As described in the Report, four Treaty Bodies — the Committee on the Protection of the Rights of all Migrant Workers and Members of Their Families (CMW), the Committee on Economic, Social and Cultural Rights (CESCR), the Committee against Torture (CAT), and the Committee on Enforced Disappearances (CED) — have the lowest number of women members at 14%, 28%, 30% and 30% respectively (Figure 1 below). Currently, the total representation of women across all ten Treaty Bodies is at 48.83%. However, only four Treaty Bodies have a high number of women members. Two of them are those mandated to address women’s rights and children’s rights respectively: the CEDAW Committee and the Committee on the Rights of the Child (CRC). The CEDAW Committee has never had more than two male members of its 23 members. If we consider the levels of gender representation across the other eight Treaty Bodies, the number of women drops to 40%. Further, without the Committee on the Rights of Persons with Disabilities (CRPD) which has 67% women, the average number of women on the remaining committees is low: 36%.

Figure 1

When I was elected as a member of the UN Human Rights Committee for the term starting in 2017, there was an all-time high representation of women on the Committee. Eight members out of eighteen experts or 44.4% of the members were women. However, the proportion subsequently dropped with the current representation at under 40%. Only seven women out of eighteen members of the Committee are women. Nevertheless, it is a positive change from 2020 when only five women (27.78%) were members.

UN Human Rights Committee: Mandate Grounded on Non-Discrimination and Equality

The low number of women on the UN Treaty Bodies prompts us to consider the negative impact it has on the effectiveness and legitimacy of our work. Treaty Bodies were established to assist, guide and encourage national implementation of international human rights treaty provisions and scrutinize the human rights performance of State Parties. For example, the UN Human Rights Committee scrutinizes State party compliance with the International Covenant on Civil and Political Rights (ICCPR). The Covenant, like various other treaties, obligates State Parties to protect against discrimination on grounds of sex, which extends to women’s right of equal participation in international decision-making. Thus it is logical that the Human Rights Committee would respect these rights in terms of its composition.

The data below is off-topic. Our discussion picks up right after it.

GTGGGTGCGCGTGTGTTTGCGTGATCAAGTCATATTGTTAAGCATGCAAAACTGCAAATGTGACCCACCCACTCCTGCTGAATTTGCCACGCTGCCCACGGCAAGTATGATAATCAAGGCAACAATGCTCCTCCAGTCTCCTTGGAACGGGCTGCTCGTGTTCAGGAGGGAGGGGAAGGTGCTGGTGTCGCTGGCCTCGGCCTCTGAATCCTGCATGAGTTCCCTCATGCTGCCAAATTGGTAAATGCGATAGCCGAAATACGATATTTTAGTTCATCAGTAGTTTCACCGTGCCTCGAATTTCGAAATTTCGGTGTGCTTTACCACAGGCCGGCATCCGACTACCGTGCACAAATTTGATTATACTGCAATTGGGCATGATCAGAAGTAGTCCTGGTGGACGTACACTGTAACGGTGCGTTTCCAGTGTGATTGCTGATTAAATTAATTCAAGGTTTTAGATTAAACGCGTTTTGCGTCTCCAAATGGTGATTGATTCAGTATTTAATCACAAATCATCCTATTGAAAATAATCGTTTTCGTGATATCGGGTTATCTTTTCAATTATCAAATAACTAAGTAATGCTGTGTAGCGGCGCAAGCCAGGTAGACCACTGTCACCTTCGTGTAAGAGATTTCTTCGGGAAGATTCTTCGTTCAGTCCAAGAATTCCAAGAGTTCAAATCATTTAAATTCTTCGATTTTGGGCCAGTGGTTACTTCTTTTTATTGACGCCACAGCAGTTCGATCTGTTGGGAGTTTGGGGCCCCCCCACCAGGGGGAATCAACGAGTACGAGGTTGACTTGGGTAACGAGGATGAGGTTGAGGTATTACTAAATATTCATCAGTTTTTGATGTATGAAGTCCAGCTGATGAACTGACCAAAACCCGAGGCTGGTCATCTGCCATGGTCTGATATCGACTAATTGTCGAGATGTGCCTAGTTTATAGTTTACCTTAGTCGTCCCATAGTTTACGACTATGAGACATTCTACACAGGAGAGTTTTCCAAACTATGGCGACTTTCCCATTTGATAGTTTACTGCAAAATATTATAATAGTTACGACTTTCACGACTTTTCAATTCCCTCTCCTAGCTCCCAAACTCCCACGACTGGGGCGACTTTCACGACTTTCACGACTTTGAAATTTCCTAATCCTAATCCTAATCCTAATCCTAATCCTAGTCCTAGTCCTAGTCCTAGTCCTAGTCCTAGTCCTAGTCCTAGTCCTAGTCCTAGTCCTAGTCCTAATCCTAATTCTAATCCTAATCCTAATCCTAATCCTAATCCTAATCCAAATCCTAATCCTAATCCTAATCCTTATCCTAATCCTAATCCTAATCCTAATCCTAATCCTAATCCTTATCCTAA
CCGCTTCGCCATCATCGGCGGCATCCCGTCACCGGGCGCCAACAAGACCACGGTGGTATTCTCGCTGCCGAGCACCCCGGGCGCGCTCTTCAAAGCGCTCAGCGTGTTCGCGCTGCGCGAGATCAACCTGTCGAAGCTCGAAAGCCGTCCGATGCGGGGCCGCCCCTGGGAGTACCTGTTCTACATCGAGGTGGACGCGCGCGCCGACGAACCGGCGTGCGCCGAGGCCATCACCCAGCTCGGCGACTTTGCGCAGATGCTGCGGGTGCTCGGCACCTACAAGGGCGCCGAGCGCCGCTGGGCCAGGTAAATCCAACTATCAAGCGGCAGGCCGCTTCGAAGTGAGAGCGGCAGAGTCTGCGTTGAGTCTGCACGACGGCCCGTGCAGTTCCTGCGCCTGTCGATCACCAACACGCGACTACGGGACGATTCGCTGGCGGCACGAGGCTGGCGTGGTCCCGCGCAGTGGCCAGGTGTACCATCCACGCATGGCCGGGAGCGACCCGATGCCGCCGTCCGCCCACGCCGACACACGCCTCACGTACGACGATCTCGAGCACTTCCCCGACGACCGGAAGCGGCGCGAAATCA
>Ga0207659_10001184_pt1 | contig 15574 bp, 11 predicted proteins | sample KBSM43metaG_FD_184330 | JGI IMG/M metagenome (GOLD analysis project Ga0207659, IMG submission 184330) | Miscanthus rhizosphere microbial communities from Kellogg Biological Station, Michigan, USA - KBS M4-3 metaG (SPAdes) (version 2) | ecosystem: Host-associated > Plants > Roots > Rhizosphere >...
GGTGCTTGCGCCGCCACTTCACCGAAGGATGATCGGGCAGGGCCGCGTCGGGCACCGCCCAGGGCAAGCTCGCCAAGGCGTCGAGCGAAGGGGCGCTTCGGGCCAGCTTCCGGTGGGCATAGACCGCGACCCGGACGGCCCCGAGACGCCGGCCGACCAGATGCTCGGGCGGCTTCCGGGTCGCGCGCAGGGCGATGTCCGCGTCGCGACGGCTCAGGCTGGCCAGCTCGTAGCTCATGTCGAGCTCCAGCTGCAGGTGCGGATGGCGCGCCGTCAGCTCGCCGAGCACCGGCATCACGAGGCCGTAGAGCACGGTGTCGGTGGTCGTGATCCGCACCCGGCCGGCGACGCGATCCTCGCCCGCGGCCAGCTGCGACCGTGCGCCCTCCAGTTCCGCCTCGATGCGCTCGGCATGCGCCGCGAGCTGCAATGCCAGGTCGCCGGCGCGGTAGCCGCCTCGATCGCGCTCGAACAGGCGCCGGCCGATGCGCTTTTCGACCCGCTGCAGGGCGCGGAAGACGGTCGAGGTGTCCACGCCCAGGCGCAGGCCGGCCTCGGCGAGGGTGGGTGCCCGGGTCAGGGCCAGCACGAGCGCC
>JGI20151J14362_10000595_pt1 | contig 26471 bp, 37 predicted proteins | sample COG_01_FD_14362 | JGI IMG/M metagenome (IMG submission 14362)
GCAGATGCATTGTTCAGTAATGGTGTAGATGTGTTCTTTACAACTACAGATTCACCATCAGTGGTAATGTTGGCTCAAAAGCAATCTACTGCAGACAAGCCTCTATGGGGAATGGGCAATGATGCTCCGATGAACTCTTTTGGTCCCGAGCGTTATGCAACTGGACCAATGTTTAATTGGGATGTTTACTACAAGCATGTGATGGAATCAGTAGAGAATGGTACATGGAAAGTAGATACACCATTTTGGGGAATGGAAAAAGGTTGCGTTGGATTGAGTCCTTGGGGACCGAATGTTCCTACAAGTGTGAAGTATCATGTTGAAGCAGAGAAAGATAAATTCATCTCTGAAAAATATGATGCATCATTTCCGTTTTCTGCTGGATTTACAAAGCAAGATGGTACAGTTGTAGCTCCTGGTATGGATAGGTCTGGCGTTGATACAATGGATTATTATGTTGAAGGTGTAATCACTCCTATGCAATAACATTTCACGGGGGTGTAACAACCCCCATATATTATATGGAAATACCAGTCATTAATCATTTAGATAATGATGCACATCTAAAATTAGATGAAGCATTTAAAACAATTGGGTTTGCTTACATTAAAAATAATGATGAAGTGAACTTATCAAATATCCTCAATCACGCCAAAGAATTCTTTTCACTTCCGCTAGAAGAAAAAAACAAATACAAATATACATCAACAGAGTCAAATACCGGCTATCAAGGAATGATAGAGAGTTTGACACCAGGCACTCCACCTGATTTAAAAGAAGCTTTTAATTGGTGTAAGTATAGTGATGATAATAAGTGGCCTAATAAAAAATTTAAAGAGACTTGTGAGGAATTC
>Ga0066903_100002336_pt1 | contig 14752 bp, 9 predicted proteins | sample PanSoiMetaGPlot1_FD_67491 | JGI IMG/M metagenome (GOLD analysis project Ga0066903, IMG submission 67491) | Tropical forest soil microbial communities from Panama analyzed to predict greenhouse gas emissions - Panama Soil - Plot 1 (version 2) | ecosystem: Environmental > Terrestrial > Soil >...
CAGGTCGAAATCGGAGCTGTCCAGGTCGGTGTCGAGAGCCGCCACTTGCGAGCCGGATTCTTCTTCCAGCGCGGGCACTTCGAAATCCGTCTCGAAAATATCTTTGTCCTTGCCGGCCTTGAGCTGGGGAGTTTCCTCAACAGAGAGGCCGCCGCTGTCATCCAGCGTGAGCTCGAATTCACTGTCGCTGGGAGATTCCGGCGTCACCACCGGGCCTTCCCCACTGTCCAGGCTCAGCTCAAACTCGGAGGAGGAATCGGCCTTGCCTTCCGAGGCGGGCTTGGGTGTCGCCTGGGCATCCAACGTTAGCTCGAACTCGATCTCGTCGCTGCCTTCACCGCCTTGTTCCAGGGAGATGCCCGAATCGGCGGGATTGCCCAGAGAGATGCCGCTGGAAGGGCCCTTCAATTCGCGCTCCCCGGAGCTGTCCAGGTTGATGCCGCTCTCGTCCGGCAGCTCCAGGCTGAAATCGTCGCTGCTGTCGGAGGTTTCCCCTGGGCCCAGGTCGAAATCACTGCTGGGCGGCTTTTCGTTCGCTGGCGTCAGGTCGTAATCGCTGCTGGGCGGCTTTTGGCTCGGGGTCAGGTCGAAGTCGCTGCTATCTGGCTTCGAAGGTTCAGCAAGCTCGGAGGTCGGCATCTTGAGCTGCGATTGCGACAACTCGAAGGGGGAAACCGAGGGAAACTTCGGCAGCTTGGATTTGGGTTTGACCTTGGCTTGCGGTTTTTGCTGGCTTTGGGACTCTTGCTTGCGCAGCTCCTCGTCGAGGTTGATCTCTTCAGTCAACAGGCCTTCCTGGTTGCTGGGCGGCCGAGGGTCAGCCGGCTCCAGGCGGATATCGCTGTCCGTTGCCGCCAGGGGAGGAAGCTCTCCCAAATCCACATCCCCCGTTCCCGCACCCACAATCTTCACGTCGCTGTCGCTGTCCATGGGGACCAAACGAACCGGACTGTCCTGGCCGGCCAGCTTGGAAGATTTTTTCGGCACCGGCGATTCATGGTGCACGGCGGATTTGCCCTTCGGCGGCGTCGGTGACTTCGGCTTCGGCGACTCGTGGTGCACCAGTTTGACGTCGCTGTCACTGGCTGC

Women’s input as expert members of Treaty Bodies is clearly indispensable in all committee functions such as conducting reviews of country human rights compliance through constructive dialogues, deciding on individual complaints of violations and formulating guidance for States through General Comments/Recommendations. Many of the cases decided by the Human Rights Committee under the First Optional Protocol to the ICCPR relate specifically to issues of  gender inequality or discrimination based on sex. Time and again, the Committee has directly considered cases claiming these violations. A few examples follow. In 2020, in a case submitted by Ms. Elena Genero, the Committee decided that Italy, by setting a minimum height requirement to become a permanent firefighter, violated the non-discrimination and other principles of the ICCPR. Such requirements posed an unnecessary disadvantage to women and restricted their opportunities in a profession traditionally dominated by men. In a case against Nepal, in 2019, the Committee dealt with issues of arbitrary arrest and torture including rape and sexual assault of a 14-year old indigenous girl, while in custody. The State Party was held liable for violating ICCPR provisions, including Article 26 on non-discrimination. Similarly, in 2017, Ireland’s restrictive abortion laws were found to be  in violation of the Covenant given their inherent arbitrary and discriminatory nature. The Committee required Ireland to pay compensation and offer psychological support to the complainant, Siobhán Whelan.